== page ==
… this “religion” is not, in my view, really a religion.
As the writer Stephen Batchelor (author of the excellent book, “Buddhism Without Beliefs”) has said, Buddhism is “not something to believe in but something to do.” (Emphasis mine.)
The Buddha did not claim to be a God or a prophet. And to the extent that he espoused ideas such as karma and rebirth — he explicitly told his followers to take them or leave them. He didn’t even envision something called Buddhism; he was just teaching his followers to meditate and behave ethically.
Ethics, Meditation, and… What important part of the path is Harris leaving out here? Wisdom. There is a philosophical structure to the Buddha’s thought that did differentiate it from other religio-philosophies of his day. Just as with other aspects of Buddhism, how obvious you find this structure and how important you think it is to your own practice will vary from person to person. Harris continues:
It is certainly true, though, that in many parts of the world, people do practice Buddhism as a religion — complete with elaborate metaphysical claims. But again, you are under no obligation to accept these. And if you are worried that practicing Buddhism will erode your preexisting religious beliefs, it’s worth noting that many people of faith say Buddhist meditation has helped them cut down on the mental noise and thereby feel closer to God. One theologian even wrote a book called “Without the Buddha I Could Not Be a Christian.”
The author of that book was Paul Knitter, and you can read more about a short movie featuring him, Jesus & Buddha: Practicing Across Traditions, from my review here. Harris concludes on why he named his book 10% Happier:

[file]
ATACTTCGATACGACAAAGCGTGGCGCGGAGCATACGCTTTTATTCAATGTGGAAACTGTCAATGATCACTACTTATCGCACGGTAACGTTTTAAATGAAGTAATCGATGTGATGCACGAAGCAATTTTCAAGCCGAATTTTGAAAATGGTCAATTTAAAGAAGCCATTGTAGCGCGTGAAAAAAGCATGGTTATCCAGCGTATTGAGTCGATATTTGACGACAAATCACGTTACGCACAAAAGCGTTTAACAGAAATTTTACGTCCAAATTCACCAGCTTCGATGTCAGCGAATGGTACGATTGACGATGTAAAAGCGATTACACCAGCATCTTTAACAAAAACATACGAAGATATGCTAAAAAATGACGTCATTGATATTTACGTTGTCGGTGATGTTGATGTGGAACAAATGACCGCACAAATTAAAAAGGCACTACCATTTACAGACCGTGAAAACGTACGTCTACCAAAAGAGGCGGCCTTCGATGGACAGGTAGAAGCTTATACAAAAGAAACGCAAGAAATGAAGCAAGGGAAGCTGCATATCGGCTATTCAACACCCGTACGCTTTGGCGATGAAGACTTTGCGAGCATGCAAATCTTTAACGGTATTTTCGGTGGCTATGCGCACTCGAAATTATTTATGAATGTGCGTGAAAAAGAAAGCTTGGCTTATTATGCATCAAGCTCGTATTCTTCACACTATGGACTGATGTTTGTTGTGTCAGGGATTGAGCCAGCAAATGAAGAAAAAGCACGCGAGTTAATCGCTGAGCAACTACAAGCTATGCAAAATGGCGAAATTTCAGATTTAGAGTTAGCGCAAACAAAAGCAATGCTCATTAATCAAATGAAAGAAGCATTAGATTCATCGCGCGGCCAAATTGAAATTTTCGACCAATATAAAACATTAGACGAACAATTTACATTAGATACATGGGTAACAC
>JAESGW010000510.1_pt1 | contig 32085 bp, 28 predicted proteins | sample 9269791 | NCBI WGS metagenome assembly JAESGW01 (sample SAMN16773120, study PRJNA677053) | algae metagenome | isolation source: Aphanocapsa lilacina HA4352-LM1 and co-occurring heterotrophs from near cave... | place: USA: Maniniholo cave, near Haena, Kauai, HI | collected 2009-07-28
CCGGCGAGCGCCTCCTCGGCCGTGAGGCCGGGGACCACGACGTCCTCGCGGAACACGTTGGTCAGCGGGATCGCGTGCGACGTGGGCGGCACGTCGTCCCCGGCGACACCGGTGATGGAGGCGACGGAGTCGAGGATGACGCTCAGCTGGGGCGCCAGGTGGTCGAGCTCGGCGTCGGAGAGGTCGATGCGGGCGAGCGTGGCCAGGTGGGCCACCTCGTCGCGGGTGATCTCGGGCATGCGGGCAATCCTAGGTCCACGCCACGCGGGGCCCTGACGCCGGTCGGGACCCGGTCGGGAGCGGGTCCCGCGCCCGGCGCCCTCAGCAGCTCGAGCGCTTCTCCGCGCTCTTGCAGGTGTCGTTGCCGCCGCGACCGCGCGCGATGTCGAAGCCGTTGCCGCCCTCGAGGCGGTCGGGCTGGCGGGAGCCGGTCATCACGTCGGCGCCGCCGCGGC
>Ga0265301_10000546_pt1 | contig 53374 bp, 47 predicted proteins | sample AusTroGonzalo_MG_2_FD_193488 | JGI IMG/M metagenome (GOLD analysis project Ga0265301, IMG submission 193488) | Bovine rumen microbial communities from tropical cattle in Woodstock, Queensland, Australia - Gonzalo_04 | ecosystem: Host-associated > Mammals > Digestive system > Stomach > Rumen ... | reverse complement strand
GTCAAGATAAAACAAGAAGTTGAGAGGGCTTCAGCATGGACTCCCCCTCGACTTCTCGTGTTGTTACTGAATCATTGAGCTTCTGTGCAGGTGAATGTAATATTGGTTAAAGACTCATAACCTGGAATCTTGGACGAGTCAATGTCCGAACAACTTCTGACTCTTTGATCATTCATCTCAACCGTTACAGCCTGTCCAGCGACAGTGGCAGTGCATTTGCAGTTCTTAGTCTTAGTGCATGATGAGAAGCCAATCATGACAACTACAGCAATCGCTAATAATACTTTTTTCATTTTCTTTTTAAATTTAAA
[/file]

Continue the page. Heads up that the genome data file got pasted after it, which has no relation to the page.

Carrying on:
While I’m clearly a big fan of Buddhism, I hasten to add that it definitely won’t solve all of your problems.
I’ve learned the hard way that it won’t make you taller or regrow your hair…
Obviously [10% Happier is] an absurdly unscientific estimate, but I like it — because it’s true enough, and it sounds like a good return on investment. It’s also a way to counterprogram against the reckless overpromising I’ve seen in so much of the self-help world.
After six years of meditating, I am far from enlightened. (If my wife were writing this article, she’d call it, “90% Still A Moron.”)
But mindfulness has dramatically cut down on my levels of useless rumination, mindless misbehavior, counterproductive crankiness and general distractedness.
As a long-time practitioner I can certainly concur with these observations. And as a student/scholar of the religion, I’ll be interested to see if this grows into a larger wave of celebrity convert-Buddhists, openly declaring their non-religious religious affiliation in CNN and elsewhere, or if it will fade in obscurity in contrast to the continued growth of mindfulness and meditation stripped of its Buddhist ethical foundations and philosophical framework.
Below are a couple clips from the full video Harris gave at Google last fall and the full clip below.
Speaking of the self-help world, in the video we see his response to interviewing Eckhard Tolle:
Here, Harris describes his first impressions of meditation:
At the end of that clip you see Mattheu Ricard, who was famously termed “the happiest man in the world.” Here is the full 50 minute video: